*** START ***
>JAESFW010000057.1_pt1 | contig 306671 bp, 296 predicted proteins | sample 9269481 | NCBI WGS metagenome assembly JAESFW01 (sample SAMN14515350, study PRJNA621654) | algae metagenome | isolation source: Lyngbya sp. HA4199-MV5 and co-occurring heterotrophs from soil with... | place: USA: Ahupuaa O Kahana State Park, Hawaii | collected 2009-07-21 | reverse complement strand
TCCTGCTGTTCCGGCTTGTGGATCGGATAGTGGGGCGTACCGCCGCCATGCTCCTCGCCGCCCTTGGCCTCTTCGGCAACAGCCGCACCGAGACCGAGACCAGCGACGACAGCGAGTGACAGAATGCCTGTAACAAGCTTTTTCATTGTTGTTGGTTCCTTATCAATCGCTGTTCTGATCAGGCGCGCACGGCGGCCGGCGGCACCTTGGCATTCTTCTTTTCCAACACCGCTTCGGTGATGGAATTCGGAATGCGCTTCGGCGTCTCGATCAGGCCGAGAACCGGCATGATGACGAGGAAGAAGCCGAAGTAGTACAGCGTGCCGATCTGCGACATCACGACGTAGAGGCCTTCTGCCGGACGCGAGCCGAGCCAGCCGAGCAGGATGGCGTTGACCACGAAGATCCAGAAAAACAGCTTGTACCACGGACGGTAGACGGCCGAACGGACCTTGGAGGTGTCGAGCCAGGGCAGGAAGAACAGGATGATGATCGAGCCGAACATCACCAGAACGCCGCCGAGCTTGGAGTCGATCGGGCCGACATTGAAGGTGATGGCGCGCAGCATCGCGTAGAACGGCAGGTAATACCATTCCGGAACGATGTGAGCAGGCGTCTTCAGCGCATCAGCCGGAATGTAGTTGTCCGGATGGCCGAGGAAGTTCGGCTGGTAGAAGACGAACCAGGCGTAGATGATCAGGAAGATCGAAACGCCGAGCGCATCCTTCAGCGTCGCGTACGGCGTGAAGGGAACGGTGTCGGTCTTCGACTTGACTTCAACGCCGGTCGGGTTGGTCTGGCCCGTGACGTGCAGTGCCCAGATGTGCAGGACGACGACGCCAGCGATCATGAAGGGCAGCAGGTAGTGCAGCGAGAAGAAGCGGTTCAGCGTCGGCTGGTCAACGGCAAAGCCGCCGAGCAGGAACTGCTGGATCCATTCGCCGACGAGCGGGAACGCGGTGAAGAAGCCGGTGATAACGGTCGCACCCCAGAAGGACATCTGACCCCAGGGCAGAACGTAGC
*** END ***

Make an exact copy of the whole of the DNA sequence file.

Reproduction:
>JAESFW010000057.1_pt1 | contig 306671 bp, 296 predicted proteins | sample 9269481 | NCBI WGS metagenome assembly JAESFW01 (sample SAMN14515350, study PRJNA621654) | algae metagenome | isolation source: Lyngbya sp. HA4199-MV5 and co-occurring heterotrophs from soil with... | place: USA: Ahupuaa O Kahana State Park, Hawaii | collected 2009-07-21 | reverse complement strand
TCCTGCTGTTCCGGCTTGTGGATCGGATAGTGGGGCGTACCGCCGCCATGCTCCTCGCCGCCCTTGGCCTCTTCGGCAACAGCCGCACCGAGACCGAGACCAGCGACGACAGCGAGTGACAGAATGCCTGTAACAAGCTTTTTCATTGTTGTTGGTTCCTTATCAATCGCTGTTCTGATCAGGCGCGCACGGCGGCCGGCGGCACCTTGGCATTCTTCTTTTCCAACACCGCTTCGGTGATGGAATTCGGAATGCGCTTCGGCGTCTCGATCAGGCCGAGAACCGGCATGATGACGAGGAAGAAGCCGAAGTAGTACAGCGTGCCGATCTGCGACATCACGACGTAGAGGCCTTCTGCCGGACGCGAGCCGAGCCAGCCGAGCAGGATGGCGTTGACCACGAAGATCCAGAAAAACAGCTTGTACCACGGACGGTAGACGGCCGAACGGACCTTGGAGGTGTCGAGCCAGGGCAGGAAGAACAGGATGATGATCGAGCCGAACATCACCAGAACGCCGCCGAGCTTGGAGTCGATCGGGCCGACATTGAAGGTGATGGCGCGCAGCATCGCGTAGAACGGCAGGTAATACCATTCCGGAACGATGTGAGCAGGCGTCTTCAGCGCATCAGCCGGAATGTAGTTGTCCGGATGGCCGAGGAAGTTCGGCTGGTAGAAGACGAACCAGGCGTAGATGATCAGGAAGATCGAAACGCCGAGCGCATCCTTCAGCGTCGCGTACGGCGTGAAGGGAACGGTGTCGGTCTTCGACTTGACTTCAACGCCGGTCGGGTTGGTCTGGCCCGTGACGTGCAGTGCCCAGATGTGCAGGACGACGACGCCAGCGATCATGAAGGGCAGCAGGTAGTGCAGCGAGAAGAAGCGGTTCAGCGTCGGCTGGTCAACGGCAAAGCCGCCGAGCAGGAACTGCTGGATCCATTCGCCGACGAGCGGGAACGCGGTGAAGAAGCCGGTGATAACGGTCGCACCCCAGAAGGACATCTGACCCCAGGGCAGAACGTAGC